Box Hill & Westhumble is a railway station in the village of Westhumble in Surrey, England, approximately 2 miles (3.2 km) north of Dorking town centre. Box Hill is located approximately 12 mile (800 m) to the east. It is 21 miles 14 chains (34.1 km) down the line from London Waterloo. Train services are operated by Southern who manage the station, and South Western Railway.

Norbury Park

Norbury Park is a swathe of mixed wooded and agricultural land associated with its Georgian manor house near Leatherhead and Dorking, Surrey, which appears in the Domesday Book of 1086. It occupies mostly prominent land reaching into a bend in the Mole in the parish of Mickleham.

Copthorne was a hundred of Surrey, England, an area above the level of the parishes and manors, where the local wise, wealthy and powerful met periodically in Anglo-Saxon England for strategic purposes. After the Norman Conquest the lords of the manor took to annual hundred meetings and their status became eroded by royal-approved transactions of land, as meanwhile the manorial courts and moreover royal courts seized jurisdiction over the Hundred Courts.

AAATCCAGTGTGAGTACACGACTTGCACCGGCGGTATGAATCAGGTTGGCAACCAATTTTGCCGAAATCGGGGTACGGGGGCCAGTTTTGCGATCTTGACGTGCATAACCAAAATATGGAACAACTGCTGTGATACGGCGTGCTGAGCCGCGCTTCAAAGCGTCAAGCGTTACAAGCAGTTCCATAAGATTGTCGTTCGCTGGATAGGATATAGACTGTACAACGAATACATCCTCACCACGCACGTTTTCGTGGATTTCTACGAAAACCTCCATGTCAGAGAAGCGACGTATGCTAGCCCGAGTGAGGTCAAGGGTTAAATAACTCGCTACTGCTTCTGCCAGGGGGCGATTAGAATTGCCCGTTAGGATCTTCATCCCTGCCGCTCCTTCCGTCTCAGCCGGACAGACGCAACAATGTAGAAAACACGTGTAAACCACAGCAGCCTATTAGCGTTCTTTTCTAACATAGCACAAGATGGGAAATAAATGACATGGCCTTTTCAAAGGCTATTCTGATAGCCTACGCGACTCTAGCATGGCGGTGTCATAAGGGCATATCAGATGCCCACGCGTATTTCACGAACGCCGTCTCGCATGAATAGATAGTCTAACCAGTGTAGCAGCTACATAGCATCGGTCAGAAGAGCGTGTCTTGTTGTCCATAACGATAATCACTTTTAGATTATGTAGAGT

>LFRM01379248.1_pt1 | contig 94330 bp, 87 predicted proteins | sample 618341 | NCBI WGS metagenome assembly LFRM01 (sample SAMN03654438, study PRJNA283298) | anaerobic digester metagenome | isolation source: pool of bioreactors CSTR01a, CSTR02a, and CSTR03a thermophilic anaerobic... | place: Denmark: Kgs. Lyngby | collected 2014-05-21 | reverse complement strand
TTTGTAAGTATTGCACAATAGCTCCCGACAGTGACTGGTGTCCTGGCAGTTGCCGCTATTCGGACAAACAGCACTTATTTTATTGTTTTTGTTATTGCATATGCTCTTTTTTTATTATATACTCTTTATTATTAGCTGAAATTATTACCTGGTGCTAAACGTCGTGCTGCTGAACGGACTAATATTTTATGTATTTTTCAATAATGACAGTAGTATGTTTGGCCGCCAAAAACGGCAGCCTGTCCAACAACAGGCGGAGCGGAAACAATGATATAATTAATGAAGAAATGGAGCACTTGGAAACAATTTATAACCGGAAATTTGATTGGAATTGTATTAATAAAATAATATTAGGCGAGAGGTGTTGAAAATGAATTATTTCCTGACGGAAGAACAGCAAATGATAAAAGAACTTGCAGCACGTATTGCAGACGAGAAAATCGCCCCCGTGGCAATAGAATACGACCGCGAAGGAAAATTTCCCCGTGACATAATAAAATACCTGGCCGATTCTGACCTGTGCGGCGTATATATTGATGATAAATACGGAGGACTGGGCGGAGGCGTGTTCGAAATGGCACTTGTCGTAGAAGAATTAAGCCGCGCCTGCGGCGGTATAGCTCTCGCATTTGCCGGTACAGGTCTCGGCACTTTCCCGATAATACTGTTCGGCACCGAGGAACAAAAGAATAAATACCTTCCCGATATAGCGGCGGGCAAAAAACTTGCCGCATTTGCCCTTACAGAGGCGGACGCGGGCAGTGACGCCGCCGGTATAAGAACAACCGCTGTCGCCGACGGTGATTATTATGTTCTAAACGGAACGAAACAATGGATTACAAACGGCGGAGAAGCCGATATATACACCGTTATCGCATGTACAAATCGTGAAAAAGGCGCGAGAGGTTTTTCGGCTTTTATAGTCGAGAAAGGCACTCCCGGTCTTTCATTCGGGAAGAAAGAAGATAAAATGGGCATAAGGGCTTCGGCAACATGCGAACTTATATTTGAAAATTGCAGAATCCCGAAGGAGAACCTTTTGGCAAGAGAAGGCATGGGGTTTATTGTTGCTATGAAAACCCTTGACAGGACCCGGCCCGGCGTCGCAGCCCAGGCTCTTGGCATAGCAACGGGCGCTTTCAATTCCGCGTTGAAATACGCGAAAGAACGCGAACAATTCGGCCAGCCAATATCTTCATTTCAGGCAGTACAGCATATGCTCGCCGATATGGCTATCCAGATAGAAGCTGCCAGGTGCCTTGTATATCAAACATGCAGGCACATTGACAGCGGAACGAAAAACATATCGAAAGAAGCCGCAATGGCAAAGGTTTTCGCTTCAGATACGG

Pixham Human settlement in England

Pixham is a chapelry within the parish of Dorking, Surrey on the near side of the confluence of the River Mole and the Pipp Brook to its town, Dorking, which is centred 1 km (0.6 mi) southwest. The town as a whole, uniquely in Surrey, has three railway stations; Pixham adjoins or is the location of two of the three; and is near the junction of the A24 and A25 main roads.

Portsmouth line

The Portsmouth line is a secondary main line originally built by the London, Brighton and South Coast Railway and the London and South Western Railway between 1847 and 1868. It leaves the South London Line at Peckham Rye, with connections to the Victoria branch of the Brighton Main Line at Streatham, and continues via Sutton, Epsom and Dorking to join the Mid-Sussex Line at Horsham.